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Species 101

Washington is home to a remarkable variety of species, a reflection of our ecosystems diversity, including marine, freshwater and terrestrial ecosystems. We have grizzly bears and pygmy rabbits, sea anemones and sagebrush, diminutive lichens and giant Palouse earthworms, deer-ferns and death camas. Within the state there are 3,100 vascular plant species, 140 mammals, 470 freshwater and marine fishes, 341 birds, 25 amphibians, 21 reptiles, an estimate of thousands of mosses, lichens, liverworts and fungi and an estimated 20,000 invertebrates (including more than 2,000 moths and butterflies).

Many of our species are migratory, spending part, but not all, of their lives in Washington. Salmon, gray whales, southern resident orcas, and many marine bird species utilize marine and inland waters outside of our borders. Migratory waterfowl and neotropical migratory birds are here only seasonally.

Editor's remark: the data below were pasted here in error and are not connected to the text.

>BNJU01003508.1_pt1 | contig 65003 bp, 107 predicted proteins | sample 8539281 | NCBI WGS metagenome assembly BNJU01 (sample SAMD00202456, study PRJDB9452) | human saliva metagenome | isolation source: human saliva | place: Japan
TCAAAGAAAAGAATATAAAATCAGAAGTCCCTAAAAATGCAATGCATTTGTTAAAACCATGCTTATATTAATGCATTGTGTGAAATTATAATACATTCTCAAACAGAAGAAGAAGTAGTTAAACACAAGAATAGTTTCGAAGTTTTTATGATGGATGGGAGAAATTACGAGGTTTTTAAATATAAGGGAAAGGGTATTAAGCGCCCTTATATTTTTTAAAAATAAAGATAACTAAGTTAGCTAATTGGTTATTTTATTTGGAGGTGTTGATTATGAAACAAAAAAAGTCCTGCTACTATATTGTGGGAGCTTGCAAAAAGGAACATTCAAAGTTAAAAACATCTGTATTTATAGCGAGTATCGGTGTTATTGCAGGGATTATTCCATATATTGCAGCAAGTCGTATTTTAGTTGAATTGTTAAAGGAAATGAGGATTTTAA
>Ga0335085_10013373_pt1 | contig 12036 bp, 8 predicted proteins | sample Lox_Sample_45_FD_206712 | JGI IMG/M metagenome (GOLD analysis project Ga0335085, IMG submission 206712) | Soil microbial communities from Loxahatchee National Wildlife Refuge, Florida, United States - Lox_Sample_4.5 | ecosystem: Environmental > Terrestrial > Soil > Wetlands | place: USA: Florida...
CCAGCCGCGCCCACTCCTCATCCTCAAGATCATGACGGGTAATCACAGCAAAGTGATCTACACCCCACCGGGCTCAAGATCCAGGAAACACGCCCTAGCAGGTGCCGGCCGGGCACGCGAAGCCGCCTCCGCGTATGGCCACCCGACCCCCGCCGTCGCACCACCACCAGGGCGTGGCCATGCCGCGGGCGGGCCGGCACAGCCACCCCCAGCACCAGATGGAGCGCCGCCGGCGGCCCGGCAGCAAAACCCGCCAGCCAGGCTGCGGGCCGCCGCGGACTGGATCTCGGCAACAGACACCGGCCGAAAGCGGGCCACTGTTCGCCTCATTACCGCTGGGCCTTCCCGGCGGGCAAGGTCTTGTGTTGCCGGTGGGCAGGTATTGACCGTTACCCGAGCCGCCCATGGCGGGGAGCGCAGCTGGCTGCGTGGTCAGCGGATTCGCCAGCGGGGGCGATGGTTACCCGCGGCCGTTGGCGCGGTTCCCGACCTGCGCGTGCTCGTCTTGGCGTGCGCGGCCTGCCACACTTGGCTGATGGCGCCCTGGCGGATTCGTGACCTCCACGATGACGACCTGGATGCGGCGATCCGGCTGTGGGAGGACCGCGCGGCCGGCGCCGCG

On the other hand, some of our species are endemic, i.e., unique to Washington, occurring nowhere else on Earth. According to NatureServe, Washington ranks 13th among the 50 states, with 53 endemic species, 49 of which are vascular plants. Areas of the state rich in endemic species include the Olympic Mountains, the Wenatchee Mountains, and the Columbia Plateau.

It’s important to note that the cataloging of Washington’s biodiversity is not yet complete; species new to science are still being discovered in Washington.

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